Elio Villafranca and the Jass Syncopators: Caribbean TInge

Born in Cuba and classically trained, pianist Elio Villafranca has long offered a unique take on Latin jazz, foregoing the reliance on percussion pyrotechnics for a more fully integrated blend of his varied interests. That’s not to say that he can’t bring the fire when it’s called for, as he does on “Mambo Vivo,” a lively tribute to Pérez Prado on his new CD, which was recorded live in 2012 at Dizzy’s Club Coca-Cola.

But more often he combines elements of jazz and Afro-Caribbean music with the architectural insight born of his classical training, which leads to more intriguing combinations and juxtapositions. On Caribbean Tinge, Villafranca imports rhythms from Puerto Rico, the Dominican Republic, Haiti and Cuba and filters them through three different permutations of his Jass Syncopators ensemble. That band brings stellar jazz players together with a trio of percussionists to fuse passion with complexity.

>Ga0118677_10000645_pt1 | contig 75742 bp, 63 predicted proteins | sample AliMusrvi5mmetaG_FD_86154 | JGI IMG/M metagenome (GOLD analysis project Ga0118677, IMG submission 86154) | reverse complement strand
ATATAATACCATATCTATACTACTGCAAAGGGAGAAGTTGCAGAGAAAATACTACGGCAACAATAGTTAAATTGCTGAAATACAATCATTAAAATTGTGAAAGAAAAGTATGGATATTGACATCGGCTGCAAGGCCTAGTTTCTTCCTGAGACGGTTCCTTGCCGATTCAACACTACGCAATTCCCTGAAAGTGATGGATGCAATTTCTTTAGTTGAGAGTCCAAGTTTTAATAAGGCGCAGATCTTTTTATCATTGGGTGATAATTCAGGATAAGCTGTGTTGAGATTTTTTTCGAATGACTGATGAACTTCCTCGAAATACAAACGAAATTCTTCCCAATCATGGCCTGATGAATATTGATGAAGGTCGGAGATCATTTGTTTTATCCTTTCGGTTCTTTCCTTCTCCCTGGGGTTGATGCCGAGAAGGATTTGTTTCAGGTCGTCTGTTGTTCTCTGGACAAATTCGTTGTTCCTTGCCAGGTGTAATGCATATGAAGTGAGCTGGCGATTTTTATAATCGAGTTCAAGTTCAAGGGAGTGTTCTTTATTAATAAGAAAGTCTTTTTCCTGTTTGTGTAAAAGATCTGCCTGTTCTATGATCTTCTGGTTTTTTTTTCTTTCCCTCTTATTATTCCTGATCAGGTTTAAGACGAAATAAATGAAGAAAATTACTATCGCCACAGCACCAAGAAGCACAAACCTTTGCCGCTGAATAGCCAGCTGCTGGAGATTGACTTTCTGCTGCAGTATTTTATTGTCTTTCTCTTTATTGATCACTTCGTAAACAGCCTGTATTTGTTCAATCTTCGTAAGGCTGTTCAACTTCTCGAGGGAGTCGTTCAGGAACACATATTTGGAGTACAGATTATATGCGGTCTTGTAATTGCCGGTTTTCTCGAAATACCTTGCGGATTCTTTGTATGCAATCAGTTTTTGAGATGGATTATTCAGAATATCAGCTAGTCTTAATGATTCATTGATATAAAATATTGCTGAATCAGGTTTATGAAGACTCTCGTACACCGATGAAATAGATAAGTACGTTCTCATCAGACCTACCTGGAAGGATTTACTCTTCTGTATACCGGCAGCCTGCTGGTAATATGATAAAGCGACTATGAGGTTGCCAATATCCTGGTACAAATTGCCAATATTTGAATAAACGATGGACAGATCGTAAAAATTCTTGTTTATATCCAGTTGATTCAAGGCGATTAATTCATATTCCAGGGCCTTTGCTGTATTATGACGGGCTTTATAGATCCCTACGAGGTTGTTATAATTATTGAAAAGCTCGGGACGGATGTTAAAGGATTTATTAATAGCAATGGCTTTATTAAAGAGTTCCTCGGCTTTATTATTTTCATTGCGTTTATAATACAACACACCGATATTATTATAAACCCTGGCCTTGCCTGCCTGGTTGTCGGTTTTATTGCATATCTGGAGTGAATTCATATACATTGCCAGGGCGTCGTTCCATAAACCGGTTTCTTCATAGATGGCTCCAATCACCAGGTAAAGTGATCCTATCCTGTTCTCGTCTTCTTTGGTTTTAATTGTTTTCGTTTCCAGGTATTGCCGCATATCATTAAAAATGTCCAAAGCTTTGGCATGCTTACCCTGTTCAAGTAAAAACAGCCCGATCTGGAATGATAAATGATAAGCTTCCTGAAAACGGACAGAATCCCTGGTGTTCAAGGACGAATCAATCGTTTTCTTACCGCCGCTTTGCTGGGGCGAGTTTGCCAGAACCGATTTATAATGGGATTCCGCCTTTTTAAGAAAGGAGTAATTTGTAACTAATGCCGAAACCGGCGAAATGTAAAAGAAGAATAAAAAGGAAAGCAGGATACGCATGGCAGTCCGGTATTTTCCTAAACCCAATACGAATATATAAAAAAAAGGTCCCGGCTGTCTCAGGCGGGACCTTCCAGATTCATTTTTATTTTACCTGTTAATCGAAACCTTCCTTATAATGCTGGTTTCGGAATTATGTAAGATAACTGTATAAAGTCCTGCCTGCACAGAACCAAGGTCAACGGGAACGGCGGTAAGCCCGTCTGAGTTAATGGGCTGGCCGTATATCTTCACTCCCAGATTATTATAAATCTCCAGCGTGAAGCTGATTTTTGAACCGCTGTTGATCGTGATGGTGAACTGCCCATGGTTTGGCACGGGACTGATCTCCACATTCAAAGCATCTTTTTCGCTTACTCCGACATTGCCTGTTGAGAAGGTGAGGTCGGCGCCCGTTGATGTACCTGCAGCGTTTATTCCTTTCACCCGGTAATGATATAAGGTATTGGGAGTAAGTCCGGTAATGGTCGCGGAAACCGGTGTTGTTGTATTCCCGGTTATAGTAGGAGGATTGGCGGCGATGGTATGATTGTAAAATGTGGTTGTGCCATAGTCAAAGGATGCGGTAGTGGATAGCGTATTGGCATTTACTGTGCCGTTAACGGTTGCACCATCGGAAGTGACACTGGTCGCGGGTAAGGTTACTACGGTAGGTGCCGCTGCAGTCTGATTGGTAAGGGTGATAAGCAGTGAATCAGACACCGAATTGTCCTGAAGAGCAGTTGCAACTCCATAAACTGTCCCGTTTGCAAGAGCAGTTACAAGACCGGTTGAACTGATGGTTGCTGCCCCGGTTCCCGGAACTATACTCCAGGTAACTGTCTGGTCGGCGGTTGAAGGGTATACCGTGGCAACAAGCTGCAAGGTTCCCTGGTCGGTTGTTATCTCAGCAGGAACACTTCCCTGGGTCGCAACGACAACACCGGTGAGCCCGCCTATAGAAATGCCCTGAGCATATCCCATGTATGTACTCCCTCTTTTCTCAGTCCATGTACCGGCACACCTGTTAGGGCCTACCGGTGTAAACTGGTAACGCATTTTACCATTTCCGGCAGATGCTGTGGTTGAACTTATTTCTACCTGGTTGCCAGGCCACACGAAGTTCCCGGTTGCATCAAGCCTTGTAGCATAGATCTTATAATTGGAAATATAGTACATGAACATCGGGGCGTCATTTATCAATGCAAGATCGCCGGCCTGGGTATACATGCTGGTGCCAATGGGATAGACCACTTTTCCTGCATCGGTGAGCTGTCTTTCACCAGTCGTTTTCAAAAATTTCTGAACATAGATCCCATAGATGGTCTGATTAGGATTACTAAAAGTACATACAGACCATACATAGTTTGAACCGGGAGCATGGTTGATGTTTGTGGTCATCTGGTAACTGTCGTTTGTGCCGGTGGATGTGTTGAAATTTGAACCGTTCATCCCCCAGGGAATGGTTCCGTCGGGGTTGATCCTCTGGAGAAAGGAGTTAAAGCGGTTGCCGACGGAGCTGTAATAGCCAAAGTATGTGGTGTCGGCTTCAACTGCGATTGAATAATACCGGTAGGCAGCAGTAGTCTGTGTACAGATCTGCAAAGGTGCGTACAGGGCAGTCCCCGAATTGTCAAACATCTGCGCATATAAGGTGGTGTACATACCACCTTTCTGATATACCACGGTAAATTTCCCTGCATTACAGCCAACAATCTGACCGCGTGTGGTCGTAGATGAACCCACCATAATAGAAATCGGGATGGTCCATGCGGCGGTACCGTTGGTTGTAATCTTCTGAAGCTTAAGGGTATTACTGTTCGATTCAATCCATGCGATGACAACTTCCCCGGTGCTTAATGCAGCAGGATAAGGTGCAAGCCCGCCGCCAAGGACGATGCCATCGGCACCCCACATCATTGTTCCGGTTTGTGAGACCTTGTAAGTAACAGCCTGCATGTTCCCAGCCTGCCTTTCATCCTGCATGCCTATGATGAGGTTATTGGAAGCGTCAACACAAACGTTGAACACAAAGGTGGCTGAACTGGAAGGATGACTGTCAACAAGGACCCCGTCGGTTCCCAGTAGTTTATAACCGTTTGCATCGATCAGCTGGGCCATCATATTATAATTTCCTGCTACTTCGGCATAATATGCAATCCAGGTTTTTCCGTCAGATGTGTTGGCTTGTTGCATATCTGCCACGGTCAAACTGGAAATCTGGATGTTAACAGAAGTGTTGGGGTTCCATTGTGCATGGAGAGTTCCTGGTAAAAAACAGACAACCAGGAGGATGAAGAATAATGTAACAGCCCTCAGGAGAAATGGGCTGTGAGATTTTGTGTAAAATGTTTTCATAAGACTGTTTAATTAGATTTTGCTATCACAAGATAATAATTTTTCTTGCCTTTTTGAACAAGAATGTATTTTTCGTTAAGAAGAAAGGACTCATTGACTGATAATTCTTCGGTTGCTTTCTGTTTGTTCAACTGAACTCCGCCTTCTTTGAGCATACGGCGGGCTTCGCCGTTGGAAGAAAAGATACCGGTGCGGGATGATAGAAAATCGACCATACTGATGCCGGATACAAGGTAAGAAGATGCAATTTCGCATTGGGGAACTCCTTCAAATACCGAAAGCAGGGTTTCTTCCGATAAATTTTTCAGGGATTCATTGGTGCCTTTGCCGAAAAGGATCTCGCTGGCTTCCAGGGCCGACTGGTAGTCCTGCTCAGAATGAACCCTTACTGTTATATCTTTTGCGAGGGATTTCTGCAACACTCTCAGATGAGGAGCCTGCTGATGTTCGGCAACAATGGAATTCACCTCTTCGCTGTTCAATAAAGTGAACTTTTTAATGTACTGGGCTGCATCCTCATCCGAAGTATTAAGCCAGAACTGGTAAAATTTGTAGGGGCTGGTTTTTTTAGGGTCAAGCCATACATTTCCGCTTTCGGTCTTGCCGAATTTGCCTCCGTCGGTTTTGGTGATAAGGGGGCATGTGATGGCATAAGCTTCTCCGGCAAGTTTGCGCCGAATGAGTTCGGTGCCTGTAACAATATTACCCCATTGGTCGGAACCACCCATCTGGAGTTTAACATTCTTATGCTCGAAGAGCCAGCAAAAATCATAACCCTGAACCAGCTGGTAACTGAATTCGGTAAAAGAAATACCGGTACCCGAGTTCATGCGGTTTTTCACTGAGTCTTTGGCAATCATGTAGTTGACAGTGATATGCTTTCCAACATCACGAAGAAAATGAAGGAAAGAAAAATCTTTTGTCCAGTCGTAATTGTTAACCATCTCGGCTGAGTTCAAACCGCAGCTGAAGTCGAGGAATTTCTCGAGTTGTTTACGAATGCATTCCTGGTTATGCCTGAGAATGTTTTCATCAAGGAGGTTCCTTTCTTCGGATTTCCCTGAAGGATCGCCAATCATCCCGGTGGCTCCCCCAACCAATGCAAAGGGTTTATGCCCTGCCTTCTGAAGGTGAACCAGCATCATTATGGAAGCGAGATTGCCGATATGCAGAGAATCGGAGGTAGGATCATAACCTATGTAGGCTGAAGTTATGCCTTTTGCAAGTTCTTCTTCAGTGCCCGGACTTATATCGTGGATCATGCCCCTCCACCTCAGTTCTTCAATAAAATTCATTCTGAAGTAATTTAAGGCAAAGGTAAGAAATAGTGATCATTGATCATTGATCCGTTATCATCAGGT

The disc opens with “Sunday Stomp at Congo Square,” setting trilling boppish horns against a stomping bomba rhythm and forcing soloists to navigate between bomba and rapid-fire changes. Greg Tardy’s husky tenor opens “Last Train to Paris,” a twilit ballad that follows the French influence in Caribbean culture back to its source at the Seine. The title track is a breakneck blues driven by Lewis Nash, which features trumpeter Terell Stafford parrying with roiling Puerto Rican rhythms, while “Two to Tango” features Tardy’s subtle insinuations over a slow, sultry tango. The album’s centerpiece is the 12-minute “Flower by the Dry River,” with a probing, delicate Villafranca solo atop a subtle weave of rhythms, slowly growing in intensity and intricacy.